The true title of this work should be 'Concerning Shakespeare.' The author's original incentive was the desire to "introduce," as they say in England, the new translation of Shakespeare to the public. The tie that binds him so closely to the translator need not deprive him of the privilege of commending the translation. From another side, and still more closely, his conscience was engaged by the subject itself. In contemplating Shakespeare, all the questions relating to art have arisen in the author's mind. To deal with these questions is to set forth the mission of art; to deal with these questions is to set forth the duty of human thought toward man. Such an opportunity for speaking some true words imposes an obligation that is not to be shirked, especially in time like ours. This, the author has understood. He has not hesitated to take every avenue of approach to these complex questions of art and of civilization, varying the horizon as the perspective shifted, and accepting every hint supplied by the urgency of the task. From such an enlarged conception of the subject this book has sprung.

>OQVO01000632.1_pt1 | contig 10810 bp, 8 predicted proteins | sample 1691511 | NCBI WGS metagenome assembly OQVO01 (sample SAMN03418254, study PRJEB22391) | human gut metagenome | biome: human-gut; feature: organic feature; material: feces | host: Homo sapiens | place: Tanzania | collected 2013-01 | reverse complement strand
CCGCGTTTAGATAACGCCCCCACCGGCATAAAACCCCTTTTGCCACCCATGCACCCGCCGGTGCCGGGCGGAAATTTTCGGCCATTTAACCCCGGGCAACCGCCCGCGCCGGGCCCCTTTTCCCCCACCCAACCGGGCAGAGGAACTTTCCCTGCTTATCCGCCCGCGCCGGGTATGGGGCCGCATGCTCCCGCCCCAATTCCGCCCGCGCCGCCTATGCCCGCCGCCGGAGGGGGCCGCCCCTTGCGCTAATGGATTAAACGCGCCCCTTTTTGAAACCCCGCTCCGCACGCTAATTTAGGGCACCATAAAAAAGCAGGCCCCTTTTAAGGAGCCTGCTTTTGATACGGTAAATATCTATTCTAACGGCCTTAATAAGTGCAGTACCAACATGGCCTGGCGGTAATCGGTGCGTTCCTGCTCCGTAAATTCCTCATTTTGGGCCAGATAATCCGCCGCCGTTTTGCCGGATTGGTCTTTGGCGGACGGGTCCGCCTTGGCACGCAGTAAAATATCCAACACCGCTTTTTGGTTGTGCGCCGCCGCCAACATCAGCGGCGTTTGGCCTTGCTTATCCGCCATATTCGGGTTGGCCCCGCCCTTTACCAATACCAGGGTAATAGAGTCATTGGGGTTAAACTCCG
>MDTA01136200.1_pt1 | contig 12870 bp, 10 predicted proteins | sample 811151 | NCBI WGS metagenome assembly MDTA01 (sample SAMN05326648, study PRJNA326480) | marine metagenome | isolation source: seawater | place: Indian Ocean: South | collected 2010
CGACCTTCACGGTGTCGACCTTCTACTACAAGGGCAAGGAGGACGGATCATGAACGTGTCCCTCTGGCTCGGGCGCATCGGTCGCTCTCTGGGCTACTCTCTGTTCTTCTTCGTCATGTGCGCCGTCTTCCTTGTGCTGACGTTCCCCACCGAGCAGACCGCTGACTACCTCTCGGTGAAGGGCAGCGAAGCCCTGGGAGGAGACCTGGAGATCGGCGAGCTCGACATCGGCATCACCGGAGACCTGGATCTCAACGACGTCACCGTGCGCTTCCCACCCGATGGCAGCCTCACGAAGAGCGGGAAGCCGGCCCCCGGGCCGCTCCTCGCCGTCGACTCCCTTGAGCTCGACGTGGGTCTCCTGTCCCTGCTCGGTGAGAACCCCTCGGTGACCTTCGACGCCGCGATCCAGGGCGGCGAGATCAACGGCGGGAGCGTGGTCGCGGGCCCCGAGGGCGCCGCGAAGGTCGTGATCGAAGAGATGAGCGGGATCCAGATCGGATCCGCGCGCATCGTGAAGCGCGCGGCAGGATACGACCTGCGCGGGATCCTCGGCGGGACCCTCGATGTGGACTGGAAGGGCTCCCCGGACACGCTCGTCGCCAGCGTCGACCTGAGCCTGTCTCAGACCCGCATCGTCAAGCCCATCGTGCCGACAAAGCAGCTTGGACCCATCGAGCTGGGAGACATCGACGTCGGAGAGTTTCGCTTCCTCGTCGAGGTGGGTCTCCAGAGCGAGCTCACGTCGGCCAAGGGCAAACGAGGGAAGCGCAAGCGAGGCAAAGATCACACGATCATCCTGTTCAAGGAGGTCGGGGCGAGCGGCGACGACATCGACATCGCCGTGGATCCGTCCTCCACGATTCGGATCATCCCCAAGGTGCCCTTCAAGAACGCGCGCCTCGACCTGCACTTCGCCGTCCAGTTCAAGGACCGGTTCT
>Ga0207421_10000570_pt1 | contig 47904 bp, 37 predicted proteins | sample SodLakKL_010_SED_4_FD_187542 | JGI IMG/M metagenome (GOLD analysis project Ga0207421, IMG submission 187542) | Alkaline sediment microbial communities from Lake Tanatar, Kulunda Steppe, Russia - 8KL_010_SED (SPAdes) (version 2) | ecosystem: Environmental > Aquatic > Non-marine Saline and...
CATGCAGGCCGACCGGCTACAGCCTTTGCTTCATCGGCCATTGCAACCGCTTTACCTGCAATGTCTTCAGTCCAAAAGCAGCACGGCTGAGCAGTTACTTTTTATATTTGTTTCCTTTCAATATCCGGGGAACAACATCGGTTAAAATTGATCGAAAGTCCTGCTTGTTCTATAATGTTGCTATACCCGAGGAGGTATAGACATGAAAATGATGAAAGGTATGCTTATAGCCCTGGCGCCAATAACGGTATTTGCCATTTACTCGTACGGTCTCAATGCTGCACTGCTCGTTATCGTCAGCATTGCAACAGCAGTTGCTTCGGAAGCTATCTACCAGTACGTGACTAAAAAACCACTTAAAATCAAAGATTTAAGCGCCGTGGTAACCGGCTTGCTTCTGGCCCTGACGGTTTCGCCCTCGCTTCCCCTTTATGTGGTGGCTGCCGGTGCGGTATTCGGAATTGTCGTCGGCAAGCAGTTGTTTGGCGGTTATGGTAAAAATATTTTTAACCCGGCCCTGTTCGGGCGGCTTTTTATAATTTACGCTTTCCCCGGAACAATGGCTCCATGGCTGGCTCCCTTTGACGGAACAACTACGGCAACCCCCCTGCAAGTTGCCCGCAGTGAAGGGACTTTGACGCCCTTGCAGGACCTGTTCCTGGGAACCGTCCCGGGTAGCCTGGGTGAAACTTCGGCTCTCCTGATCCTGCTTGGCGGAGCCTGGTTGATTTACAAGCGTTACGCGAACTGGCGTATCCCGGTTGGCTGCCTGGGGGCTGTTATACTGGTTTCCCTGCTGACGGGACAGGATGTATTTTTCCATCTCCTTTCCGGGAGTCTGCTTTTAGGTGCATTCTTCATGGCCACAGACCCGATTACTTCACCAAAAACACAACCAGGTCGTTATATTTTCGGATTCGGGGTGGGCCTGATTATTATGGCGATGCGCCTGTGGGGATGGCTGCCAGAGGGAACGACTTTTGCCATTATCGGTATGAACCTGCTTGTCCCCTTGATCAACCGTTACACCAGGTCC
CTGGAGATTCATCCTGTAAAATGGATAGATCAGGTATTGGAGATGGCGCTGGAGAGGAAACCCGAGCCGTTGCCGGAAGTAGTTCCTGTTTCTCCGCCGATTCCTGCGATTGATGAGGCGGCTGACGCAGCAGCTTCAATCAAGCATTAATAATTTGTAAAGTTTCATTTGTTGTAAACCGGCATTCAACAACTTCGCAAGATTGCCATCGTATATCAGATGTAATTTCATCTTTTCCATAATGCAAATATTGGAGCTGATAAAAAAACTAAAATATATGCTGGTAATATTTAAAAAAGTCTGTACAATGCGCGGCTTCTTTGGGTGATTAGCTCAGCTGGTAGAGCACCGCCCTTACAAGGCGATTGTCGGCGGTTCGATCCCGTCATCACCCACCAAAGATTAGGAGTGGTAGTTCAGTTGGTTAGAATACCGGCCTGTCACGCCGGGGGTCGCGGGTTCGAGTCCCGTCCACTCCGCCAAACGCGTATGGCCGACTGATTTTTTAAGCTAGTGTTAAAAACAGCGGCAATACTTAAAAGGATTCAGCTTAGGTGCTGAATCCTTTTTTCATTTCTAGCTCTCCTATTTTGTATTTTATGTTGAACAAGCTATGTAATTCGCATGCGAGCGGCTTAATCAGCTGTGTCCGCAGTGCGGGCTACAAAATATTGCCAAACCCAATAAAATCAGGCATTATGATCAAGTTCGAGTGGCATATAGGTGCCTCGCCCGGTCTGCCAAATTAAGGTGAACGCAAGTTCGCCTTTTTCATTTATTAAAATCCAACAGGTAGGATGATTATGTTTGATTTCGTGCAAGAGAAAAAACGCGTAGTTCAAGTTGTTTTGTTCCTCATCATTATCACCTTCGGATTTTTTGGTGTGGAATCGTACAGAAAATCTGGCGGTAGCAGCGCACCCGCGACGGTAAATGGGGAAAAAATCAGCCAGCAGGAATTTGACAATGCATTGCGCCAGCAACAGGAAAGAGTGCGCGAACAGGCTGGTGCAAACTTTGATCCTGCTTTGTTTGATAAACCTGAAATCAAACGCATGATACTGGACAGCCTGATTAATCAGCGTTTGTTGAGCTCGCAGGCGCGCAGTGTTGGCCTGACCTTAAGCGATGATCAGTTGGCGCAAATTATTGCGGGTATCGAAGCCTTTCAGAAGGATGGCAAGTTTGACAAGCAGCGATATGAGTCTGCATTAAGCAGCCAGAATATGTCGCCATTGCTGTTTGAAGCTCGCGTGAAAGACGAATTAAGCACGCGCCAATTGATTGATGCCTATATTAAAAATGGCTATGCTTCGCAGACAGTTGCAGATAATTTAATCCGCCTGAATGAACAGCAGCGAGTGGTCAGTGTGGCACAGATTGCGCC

This great work does not depend for its value upon the accuracy of its statements of fact, nor even, upon the light it throws upon the life and genius of Shakespeare. It is mainly to be prized as a masterly statement of the author's ideas concerning the proper relation of literature to human life - a statement illuminated by wonderful flashes of poetry and eloquence, and illustrated by strong characterizations of many famous books and men. This is not to say that the present work will not serve, better than most others, as an introduction to Shakespeare, to Æschylus, and perhaps to some other of the immortals whom it so glowingly celebrates.
Victor Hugo (1802-1885) was a French writer who went into exile after Napoleon III seized power (1851), returning to France in 1870. His novels include The Hunchback of Norte Dame (1831) and Les Miserables (1862). Hugo was France's favorite son but, more than that, for years he had been her champion, her conscience and her spirit.